You know, now that I think about it the Rockman is what made that Dokken record so special. That Dokken album came along for the Rockman good vibes ride. Still, I’m glad I got that album. For $4 it was a steal.
The next album I found was Walter Carlos’ Switched-On Bach II. I’ve known about Walter/Wendy Carlos for a long time. Her score for The Shining is an album highly coveted here at Jhubner73.com, and one I must own before I see my last sunset. Well, I’d heard of Walter Carlos’ take on Bach music using nothing more than the Moog. It seemed to be something of a novelty thing since the record came out right around the time the Moog synthesizer was gaining some momentum. I’d never considered seeking those albums out, because of the novelty of it all, but when seeing a decent copy at Ignition for $3.99 I couldn’t pass it up. It seemed to be fate. Well upon getting it home and cleaning the record up a bit I threw it on the turntable expecting something a little on the cheeky side. Man, was I wrong. First off, let me explain something about the Moog synth. It’s a monopoly(no, not the board game) synthesizer, meaning you can only play one note at a time. Listening to Carlos’ take on these complicated Bach pieces and hearing the well-layered, multi-noted pieces I couldn’t imagine the time it took to record these pieces. And the music is absolutely beautiful. I’ve heard the Moog Cookbook records and those seem like pure novelty. Switched-On Bach II is anything but novelty. Walter Carlos was not only an adept and prodigious synth player, but a classically-minded musician. And let’s not forget he was also one of the pioneers of analog synth playing. Walter went through gender reassignment surgery in 1972 and became Wendy Carlos permanently. A pioneering musician and a pioneer in the transgender community.
The last record I found felt like serendipity as I’d just recently dug into this band’s discography online. I was doing a last minute sweep of the “rock” section when I saw Dixie Dregs. In particular I found their classic album from 1979, Night Of The Living Dregs. It was in great shape and only $7 so I felt the Gods were offering this to me. I snagged it as well. This is probably my least favorite of my finds as it didn’t have as many great songs as I’d hoped it would. The absolute best track is album opener “Punk Sandwich”. It’s a groovy little rock number that mixes rock and roll, jazz fusion, and a touch of country twang. It’s a really great track. After that there isn’t anything nearly as catchy, but there’s plenty of serious musicianship going on. Lead guitarist Steve Morse is a monster of a guitar player. He mixes hard rock, fusion, and country twang to make a truly unique sound. Sadly, my first experience with Mr. Morse was in 1986 when he played with Kansas and they had a minor radio hit with the cheese-pandering ballad “All I Wanted”. Drummer Rod Morgenstein I knew from Winger, but I don’t hold that against him. All in all, Night Of The Living Dregs will get a couple more complimentary spins before it’s shelved for some lonely Saturday night spin.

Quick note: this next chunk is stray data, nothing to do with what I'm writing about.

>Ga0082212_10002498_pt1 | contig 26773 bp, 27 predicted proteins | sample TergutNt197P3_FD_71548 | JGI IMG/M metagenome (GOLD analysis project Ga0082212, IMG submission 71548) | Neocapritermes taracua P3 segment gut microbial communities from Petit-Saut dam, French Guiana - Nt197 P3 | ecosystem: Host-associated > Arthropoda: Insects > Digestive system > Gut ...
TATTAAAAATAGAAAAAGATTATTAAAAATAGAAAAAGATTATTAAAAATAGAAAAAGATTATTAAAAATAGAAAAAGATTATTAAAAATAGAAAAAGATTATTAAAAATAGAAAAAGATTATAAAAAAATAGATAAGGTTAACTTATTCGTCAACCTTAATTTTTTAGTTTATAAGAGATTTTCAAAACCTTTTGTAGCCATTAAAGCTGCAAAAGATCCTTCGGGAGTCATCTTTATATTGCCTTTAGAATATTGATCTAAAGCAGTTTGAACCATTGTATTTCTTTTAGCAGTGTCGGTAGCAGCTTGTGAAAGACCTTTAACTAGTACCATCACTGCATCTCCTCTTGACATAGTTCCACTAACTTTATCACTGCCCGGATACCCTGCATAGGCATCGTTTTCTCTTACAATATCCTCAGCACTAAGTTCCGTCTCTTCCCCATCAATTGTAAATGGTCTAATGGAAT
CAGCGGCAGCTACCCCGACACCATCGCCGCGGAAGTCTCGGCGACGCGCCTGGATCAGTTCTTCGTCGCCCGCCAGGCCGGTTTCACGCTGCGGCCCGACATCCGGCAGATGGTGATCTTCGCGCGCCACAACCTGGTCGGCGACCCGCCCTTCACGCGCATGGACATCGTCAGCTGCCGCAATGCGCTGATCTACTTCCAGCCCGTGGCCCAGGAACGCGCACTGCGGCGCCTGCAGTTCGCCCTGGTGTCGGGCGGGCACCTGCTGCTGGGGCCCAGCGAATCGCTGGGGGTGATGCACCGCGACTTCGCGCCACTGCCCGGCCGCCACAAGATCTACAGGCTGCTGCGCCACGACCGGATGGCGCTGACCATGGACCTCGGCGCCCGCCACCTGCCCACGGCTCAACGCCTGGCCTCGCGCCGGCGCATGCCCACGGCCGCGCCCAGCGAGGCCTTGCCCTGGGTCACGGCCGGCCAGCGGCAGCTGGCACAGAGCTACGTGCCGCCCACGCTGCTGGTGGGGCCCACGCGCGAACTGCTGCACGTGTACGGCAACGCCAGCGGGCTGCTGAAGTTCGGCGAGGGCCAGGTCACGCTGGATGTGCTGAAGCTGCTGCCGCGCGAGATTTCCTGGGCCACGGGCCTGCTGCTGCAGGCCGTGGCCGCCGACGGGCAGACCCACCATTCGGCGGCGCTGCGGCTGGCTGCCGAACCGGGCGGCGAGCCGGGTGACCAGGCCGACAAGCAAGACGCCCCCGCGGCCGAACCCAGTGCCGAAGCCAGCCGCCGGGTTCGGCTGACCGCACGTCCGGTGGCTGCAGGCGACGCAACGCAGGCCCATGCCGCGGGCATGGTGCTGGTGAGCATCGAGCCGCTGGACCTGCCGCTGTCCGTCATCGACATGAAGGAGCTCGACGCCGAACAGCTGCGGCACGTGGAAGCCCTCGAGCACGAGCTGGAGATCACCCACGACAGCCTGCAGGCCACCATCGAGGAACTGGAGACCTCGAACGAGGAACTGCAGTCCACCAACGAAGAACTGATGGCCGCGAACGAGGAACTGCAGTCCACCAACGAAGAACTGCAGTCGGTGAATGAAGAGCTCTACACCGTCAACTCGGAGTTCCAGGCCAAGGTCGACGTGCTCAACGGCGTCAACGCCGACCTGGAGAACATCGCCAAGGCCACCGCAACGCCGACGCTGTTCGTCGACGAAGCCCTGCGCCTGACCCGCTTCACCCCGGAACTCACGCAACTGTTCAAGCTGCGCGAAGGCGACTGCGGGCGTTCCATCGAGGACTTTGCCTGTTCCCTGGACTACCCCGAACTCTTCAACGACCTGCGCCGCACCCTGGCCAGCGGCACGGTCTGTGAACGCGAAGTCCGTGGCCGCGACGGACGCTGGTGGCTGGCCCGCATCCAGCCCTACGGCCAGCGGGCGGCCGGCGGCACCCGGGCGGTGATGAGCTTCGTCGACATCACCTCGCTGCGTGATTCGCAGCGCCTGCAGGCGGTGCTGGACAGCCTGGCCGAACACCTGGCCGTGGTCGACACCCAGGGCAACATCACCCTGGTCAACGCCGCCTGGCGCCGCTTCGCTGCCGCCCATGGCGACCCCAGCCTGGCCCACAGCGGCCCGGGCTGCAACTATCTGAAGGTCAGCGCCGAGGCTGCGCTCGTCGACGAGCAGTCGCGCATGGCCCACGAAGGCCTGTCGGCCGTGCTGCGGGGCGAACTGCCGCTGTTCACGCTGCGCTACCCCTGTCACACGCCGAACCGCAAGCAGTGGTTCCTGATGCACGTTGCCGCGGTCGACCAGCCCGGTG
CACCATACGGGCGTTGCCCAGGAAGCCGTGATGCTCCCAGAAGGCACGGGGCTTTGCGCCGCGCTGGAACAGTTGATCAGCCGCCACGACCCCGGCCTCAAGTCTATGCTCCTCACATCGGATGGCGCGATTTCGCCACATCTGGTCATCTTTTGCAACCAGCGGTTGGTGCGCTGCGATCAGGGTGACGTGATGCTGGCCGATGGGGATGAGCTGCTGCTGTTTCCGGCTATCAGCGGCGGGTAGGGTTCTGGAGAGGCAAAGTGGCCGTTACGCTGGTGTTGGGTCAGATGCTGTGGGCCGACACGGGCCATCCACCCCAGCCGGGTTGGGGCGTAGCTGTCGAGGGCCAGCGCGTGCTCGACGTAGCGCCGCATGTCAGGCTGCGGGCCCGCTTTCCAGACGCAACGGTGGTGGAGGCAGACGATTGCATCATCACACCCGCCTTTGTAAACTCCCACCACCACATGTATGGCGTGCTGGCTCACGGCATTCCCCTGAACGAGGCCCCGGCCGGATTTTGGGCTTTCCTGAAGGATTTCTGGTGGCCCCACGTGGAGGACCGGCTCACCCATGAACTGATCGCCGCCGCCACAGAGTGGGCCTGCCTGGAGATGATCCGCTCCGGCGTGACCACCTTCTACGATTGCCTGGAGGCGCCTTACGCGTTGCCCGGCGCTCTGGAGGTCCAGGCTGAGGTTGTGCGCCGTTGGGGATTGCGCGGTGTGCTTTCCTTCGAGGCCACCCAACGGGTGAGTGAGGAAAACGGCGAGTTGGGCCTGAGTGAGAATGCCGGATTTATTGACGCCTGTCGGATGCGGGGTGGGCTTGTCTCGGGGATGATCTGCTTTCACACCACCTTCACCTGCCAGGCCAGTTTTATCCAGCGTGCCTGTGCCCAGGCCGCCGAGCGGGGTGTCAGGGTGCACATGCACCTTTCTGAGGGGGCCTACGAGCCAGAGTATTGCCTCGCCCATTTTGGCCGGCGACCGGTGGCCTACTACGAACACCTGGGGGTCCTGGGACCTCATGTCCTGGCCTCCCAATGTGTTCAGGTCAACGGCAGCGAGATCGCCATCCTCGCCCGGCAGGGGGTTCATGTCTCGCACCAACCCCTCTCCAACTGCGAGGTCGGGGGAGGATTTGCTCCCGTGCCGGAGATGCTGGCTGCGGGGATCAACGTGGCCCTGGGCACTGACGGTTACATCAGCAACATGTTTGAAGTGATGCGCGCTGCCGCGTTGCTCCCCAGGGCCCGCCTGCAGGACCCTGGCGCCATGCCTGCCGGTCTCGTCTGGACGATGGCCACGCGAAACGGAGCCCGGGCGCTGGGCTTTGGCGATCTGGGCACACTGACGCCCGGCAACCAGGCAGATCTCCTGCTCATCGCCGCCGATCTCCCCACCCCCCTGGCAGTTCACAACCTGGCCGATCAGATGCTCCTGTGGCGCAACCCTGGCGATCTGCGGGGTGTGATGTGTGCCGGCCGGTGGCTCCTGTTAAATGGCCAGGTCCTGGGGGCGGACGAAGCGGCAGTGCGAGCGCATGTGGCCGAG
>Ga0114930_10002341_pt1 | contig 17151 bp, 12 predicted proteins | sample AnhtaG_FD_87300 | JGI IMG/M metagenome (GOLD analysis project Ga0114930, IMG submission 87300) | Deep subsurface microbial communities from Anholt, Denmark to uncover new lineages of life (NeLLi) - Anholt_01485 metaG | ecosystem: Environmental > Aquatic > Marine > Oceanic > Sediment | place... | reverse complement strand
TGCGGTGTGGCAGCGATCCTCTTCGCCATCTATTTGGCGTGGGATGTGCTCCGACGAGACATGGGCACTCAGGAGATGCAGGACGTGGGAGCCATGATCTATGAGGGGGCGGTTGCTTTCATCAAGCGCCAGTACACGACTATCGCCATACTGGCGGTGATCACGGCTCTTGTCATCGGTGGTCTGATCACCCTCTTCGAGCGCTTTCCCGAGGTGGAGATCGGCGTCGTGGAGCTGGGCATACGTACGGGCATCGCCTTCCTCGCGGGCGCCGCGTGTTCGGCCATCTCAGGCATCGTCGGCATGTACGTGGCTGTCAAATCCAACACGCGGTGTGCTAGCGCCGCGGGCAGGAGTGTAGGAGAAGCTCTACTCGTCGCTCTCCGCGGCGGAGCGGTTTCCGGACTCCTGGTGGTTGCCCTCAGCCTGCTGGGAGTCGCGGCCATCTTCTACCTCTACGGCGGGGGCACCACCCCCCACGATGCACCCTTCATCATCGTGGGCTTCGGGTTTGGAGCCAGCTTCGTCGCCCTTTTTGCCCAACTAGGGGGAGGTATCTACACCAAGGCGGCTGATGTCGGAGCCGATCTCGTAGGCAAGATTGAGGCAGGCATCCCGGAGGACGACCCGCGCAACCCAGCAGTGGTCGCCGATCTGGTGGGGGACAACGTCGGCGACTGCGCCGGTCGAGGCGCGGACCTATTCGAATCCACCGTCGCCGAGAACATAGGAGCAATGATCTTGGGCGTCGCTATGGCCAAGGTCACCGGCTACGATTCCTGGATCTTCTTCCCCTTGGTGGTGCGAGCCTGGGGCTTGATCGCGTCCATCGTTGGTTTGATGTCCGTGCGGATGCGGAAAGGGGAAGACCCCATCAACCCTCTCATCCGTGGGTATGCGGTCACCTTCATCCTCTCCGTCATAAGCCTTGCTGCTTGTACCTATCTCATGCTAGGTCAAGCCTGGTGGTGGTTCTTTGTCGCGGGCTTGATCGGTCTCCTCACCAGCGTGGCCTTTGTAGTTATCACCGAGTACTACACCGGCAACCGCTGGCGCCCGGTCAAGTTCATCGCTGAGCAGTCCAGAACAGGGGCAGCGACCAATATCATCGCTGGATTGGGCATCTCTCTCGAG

All in all, I’m pretty happy with these finds. Nostalgia can get the best of me sometimes, but it can also open my eyes and ears to some things I may have forgotten about.
Regarding the rest of the Friday night date, the shoe place was closed by the time we made our way to it. 6pm. They were closed by 6pm, as was the deli we planned on eating at. So, we hopped in the Ford Flex and drove north to Columbo’s for some damn good Italian food. My wife ordered the Chicken Parmesan and I ordered a 14″ pizza with sausage, onion, and bacon. By the time the food arrived we were pretty much full from the salad and breadsticks. Still, it was a delightful meal and a long overdue night out for the wife and I. We made it home in time to watch the first episode of the second season of Daredevil on Netflix with our oldest daughter and our son. The kids were appreciative of the leftover pizza, too. Though the wife didn’t get shoes, I got records. That’s really the most important thing, is it not?
Not a bad weekend, folks. Not a bad weekend at all.
I can’t find any Walter Carlos videos, so just imagine some cool Moog goodness here.